All of this is a good example of how the word "platoon" usually sounds more dramatic than it actually is. Howard and Ruf wouldn't be splitting time. Howard would still be starting 75 percent of the games due to the ratio of righties to lefties across baseball. And that brings us to the irony of the situation. In order for Howard to give the Phillies the equivalent of $25 million in production at the plate, he is really going to need to start hitting righties better.
In 141 plate appearances with the platoon advantage this season (heading into last night), Howard was hitting .246 with a .326 on-base percentage, .452 slugging percentage and six home runs. His career batting line against them: .293/.388/.600.
The Phillies are getting to a point in the season where they need one of their power bats to get hot. Their overall numbers look somewhat curious when you consider that, according to OPS+, five of their eight regulars have been well above average hitters. Jimmy Rollins has been the kind of top-of-the-order hitter that fans have pleaded for over the last few years. Heading into last night's game, his on-base percentage was .360. His career high for a season: .349. Chase Utley has provided quintessential three-hole production. Marlon Byrd and Carlos Ruiz have been solid, albeit streaky (Byrd entered last night hitting .196 with 14 strikeouts in 46 at-bats over his last 12 games, while Ruiz has a .579 OPS since the start of May).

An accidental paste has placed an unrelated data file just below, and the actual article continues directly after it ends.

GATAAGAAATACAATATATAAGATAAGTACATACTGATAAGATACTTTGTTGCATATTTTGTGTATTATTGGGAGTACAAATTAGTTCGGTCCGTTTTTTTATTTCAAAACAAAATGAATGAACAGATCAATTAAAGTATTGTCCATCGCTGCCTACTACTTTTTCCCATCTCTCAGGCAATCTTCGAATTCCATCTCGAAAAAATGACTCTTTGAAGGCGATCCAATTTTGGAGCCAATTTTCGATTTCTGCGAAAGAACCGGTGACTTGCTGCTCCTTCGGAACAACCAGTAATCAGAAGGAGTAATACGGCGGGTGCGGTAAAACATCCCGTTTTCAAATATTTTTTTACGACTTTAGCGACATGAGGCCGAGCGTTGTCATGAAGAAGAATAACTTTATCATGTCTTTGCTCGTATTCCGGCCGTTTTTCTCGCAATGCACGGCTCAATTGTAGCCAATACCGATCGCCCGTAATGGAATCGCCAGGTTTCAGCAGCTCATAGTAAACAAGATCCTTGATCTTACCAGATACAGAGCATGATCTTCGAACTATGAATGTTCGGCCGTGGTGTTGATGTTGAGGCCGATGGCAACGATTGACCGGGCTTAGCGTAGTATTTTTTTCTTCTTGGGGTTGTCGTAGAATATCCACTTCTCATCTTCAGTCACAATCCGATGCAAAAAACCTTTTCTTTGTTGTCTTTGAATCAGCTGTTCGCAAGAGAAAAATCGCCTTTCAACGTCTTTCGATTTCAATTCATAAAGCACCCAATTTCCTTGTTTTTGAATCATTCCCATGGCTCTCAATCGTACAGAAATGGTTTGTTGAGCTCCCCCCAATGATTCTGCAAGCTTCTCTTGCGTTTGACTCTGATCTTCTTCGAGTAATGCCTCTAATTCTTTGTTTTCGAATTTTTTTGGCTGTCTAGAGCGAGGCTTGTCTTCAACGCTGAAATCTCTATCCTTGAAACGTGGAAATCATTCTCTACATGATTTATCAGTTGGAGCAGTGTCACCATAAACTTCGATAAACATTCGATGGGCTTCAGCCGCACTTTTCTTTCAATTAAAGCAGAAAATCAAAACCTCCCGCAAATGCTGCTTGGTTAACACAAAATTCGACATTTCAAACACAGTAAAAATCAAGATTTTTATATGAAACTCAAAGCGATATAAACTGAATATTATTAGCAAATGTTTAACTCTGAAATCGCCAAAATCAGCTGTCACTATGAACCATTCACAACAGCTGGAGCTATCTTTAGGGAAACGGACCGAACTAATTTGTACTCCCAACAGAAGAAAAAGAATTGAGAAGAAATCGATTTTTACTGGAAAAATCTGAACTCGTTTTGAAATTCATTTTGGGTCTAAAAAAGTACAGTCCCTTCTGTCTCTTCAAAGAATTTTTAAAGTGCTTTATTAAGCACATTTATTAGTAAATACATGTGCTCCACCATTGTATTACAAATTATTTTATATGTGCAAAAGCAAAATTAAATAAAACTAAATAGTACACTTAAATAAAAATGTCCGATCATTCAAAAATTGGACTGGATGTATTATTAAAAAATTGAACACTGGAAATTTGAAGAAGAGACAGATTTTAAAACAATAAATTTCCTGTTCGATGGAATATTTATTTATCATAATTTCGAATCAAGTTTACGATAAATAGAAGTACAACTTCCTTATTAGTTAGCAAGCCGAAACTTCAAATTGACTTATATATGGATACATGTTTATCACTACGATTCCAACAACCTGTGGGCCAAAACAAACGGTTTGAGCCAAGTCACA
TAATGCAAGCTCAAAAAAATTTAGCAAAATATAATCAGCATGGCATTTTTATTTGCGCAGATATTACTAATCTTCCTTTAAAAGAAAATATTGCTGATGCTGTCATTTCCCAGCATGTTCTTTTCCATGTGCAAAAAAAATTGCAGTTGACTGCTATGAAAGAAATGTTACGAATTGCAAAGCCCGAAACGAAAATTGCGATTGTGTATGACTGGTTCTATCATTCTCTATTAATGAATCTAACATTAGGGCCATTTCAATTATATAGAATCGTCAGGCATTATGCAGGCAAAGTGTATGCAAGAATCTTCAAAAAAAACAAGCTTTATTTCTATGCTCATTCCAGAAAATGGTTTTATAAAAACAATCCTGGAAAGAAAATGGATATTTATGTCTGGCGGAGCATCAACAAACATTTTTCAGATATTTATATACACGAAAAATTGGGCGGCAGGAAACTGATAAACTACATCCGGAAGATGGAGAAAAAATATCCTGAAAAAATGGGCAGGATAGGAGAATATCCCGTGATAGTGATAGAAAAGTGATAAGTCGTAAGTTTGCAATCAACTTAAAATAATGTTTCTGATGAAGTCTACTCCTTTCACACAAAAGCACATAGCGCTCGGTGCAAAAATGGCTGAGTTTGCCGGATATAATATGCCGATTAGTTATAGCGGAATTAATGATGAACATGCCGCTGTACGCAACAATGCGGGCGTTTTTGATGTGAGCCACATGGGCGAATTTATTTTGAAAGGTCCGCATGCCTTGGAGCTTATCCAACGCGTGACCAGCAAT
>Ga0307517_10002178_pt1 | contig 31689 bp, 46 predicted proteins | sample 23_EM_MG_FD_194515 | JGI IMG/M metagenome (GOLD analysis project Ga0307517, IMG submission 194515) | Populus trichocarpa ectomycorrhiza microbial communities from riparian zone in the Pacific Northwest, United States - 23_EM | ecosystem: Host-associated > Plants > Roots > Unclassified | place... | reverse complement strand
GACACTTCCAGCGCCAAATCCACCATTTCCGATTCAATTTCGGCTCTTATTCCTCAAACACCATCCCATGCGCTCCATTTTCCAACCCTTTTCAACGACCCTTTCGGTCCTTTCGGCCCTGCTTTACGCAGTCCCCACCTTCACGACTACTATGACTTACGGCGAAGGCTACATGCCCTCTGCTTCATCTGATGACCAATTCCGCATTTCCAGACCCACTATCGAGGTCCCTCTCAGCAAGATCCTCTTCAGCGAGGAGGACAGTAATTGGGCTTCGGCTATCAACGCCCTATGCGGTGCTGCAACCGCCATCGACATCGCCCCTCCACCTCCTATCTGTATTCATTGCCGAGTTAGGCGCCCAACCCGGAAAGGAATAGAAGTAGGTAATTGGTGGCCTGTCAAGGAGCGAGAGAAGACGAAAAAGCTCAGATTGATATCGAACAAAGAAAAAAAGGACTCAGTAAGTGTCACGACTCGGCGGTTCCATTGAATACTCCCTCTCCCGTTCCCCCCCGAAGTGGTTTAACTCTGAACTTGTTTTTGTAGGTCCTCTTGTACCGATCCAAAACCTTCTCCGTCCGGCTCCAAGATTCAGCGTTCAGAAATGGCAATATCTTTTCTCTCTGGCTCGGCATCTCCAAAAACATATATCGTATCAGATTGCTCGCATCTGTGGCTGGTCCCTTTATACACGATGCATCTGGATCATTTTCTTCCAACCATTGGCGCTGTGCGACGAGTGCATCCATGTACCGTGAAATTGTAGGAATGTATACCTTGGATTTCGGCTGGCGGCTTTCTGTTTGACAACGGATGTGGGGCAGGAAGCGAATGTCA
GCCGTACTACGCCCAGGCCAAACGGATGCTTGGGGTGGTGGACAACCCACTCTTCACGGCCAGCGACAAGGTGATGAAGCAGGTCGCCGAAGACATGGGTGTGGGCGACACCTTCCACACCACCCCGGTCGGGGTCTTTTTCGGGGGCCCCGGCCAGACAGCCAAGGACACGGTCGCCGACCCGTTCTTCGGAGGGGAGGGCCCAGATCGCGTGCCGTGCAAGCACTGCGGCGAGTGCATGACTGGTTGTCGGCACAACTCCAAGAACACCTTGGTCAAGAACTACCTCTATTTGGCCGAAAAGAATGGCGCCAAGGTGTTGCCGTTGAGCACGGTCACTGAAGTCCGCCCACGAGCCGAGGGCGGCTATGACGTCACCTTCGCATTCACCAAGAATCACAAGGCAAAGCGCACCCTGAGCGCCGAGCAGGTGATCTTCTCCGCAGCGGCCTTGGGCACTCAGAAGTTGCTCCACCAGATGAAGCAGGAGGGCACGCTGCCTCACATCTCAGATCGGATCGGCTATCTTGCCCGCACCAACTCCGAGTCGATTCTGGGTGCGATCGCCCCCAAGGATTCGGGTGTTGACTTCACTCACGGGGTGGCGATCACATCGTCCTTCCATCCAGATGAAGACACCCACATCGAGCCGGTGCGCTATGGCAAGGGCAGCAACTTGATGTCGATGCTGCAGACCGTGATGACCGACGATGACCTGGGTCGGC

What the Phillies are missing is home-run power in the middle of their order, which is why you have heard Sandberg mention on several occasions that his team just can't seem to get a big hit with men on base. As of yesterday, they were hitting home runs at the third-lowest rate in the National League, just 2.0 percent of their plate appearances, ahead of only the Mets and Cardinals (the Rockies, meanwhile, were leading the league with home runs in 3.4 percent of their plate appearances). The Phillies were among the league leaders in walk rate, but their extra-base hit rate was right around league average.
Howard, of course, is paid for his power, and the absence of it is something the Phillies don't appear capable of winning without. As of last night, he had extra-base hits in only 8.0 percent of his plate appearances, which would be a career low for a season. He had homered in 4.0 percent of his plate appearances, 2.1 percent lower than his career average (the equivalent of about four fewer homers over 201 plate appearances). Perhaps most concerning is the rate at which his fly balls end up leaving the ballpark: 10.5 percent of them have gone for home runs, which is a little better than league average, but dramatically lower than his career average of 17.7 percent.
Howard has gotten off to slow starts before, but the only time he was less productive than this season through 47 games was 2008, when he hit .183/.289/.396 with 68 strikeouts in 197 plate appearances. Even then, he had 10 home runs, compared with the eight he carried into yesterday.
Nobody is suggesting that the Phillies should give Ruf a longer look at first base. With Domonic Brown, the team's other potential power source, struggling in leftfield, Sandberg can look there to get Ruf at-bats while still keeping Howard in the lineup. The point is that, when Howard is in the lineup, the Phillies need him to find his power stroke. Starting Ruf against a lefty every four or five games isn't going to solve what ails the lineup. Only the big guy in the middle can do that.
On Twitter: @ByDavidMurphy